19 August 2019
We would like to acknowledge that this walk takes place on and with Noongar Country, in what is also now known as Perth, Western Australia, and with Derbarl Yerrigan, in what is also now known as the Swan River.
It was a crisp morning, and the sky was blue. Standing in the sunshine felt nice, almost needed with the cold air of the morning. Derbarl Yerrigan greeted us quietly today. No gusts of wind, no high tide, no waves, and no bubbles. Instead, she was understated. Her surface was smooth, with the slightest of rhythmic ripples.
When we arrived at the river, we sat on the wall, with feet dangling, watching the smooth surface. We waited for an invitation. The invitation this week was hard to hear and difficult to notice, but we waited. Waiting is something we need to practice. Waiting makes room for invitations. It took a while, but it was a feather that first caught our attention. A small white feather was bobbing on the water’s surface. While sitting on the wall we wondered together about these feathers. Where were all of these feathers coming from and why were they here?
We walked along the river, noticing feathers and picking them up, out of the water. There were different sizes and kinds of feathers. We wondered who they belonged to and if they were from Silver Gull? This was an invitation from Derbarl Yerrigan and feathers. This invitation had us looking around and call for Silver Gull. Where was she today? Would she be visiting us?
The small group of children did various things on this walk. Some walked along the edge of Derbarl Yerrigan, a few sat on the ledge looking through binoculars watching Maali, Pacific Black Duck, and Australian Shelduck, one gathered shells, a few looked and made sounds into the sewer drains, and some walked through the clear and sometimes mucky water, splashing. Soon gumboots were taken off. We wonder, how was Derbarl Yerrigan inviting this group of children? Which children were open to her invitations?
Derbarl Yerrigan invited a few of the girls to examine Moon Jelly jellyfish. With the end of a feather, one child poked jellyfish, turned jellyfish, and carried jellyfish. I asked if they thought jellyfish was dead or alive? I wasn’t trying to find out their knowledge about the jellyfish, but was curious to know if they would have been handling jellyfish like this if he was alive. I asked,
“How do you know if jellyfish are alive, dead, or hurt?”
How do children know? Why might this matter? Should it matter?
I have so many questions. What might happen if we were to imagine otherwise? I asked two of the children if they thought jellyfish had a good life, out in the river? They shrugged their shoulders. I think we need to imagine good relations. I think this is why I tried asking different kinds of questions about jellyfish.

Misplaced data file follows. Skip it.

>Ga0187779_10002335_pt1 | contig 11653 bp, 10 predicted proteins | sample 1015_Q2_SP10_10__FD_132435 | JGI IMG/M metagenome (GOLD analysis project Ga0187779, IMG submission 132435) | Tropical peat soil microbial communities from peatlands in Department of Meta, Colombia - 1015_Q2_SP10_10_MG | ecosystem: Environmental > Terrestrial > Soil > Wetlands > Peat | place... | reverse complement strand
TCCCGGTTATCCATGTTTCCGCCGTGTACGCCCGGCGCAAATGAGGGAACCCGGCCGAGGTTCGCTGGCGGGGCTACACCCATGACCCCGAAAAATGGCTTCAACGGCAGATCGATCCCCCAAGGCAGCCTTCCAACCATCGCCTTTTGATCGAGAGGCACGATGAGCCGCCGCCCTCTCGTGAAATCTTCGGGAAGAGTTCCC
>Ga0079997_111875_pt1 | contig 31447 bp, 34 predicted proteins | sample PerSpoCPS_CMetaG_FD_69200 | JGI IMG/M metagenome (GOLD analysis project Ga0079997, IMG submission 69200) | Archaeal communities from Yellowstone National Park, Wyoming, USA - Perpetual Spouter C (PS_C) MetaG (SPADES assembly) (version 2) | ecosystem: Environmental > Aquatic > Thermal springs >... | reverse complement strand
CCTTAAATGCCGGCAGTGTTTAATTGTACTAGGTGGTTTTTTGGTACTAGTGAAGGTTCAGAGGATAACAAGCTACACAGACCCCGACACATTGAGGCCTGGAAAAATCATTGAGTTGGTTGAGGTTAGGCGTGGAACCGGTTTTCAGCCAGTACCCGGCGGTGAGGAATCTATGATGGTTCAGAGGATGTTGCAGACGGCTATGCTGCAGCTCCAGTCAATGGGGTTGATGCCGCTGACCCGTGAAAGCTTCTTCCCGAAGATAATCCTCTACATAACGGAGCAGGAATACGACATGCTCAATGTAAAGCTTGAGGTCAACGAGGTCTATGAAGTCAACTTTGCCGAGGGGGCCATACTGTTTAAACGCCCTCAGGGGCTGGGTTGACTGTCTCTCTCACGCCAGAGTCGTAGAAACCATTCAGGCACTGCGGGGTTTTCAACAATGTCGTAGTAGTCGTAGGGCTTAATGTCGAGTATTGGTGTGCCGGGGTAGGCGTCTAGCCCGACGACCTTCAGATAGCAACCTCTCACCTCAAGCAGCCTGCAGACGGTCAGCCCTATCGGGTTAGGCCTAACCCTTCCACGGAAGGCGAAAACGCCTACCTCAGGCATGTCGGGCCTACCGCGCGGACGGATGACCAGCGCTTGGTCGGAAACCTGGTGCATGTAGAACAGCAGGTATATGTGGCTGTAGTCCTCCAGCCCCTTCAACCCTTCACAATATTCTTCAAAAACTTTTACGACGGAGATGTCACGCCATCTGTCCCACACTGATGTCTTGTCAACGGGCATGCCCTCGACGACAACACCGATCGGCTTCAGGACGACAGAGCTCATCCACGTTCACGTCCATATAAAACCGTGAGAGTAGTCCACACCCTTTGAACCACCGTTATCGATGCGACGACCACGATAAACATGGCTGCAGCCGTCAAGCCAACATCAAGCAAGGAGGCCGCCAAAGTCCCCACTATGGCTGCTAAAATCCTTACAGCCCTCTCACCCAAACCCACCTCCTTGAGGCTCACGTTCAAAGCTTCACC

But the question that I couldn’t quite shake was, why not care for jellyfish or try to put jellyfish back out to Derbarl Yerrigan?
Children were moving, holding, covering, and bathing jellyfish. They were imagining and finding a home for jellyfish, a rock decorated in algae with nooks for jelly to fit in, and digging a bath for jelly to be cleaned after being sprinkled with or dropped in the sand. Though, her actual home is Derbarl Yerrigan. How might children and jellyfish be in good relation? How does this kind of play make room for good relations?
Educators were able to tell me that they find two kinds of jellyfish; clear ones and brown ones. But what else would be good to know about jellyfish? What is jellyfish in Noongar language? Are there any Noongar stories about jellyfish? How might new or different kinds of knowledges and histories help us to situate Derbarl Yerrigan invitations? What kinds of knowledges are needed to help us be in good relations with each other?
Our water story and memories from today’s walk were again collected and are stored in a jar. How might keeping/displaying these jars at the centre develop our relations with Derbarl Yerrigan? What/whose stories are shared and what/whose memories are recalled when the jars are used as a provocation?
2 Replies to “002 Being Invited by Derbarl Yerrigan: Why imagination is vital”
One of the children made a path from the little pool of water to the river and said that it’s for the jellyfish to go to its mummy and daddy.
What these words remind me, again and again, are that children have these relations with the world, but so often they get overlooked (or thought of as simply ‘child’s play’). But these relations matter. We have much to learn by focusing on children’s relations with water, jellyfish, silver gulls, shells, etc., and water, jellyfish, silver gulls, shells, etc. relations with children.
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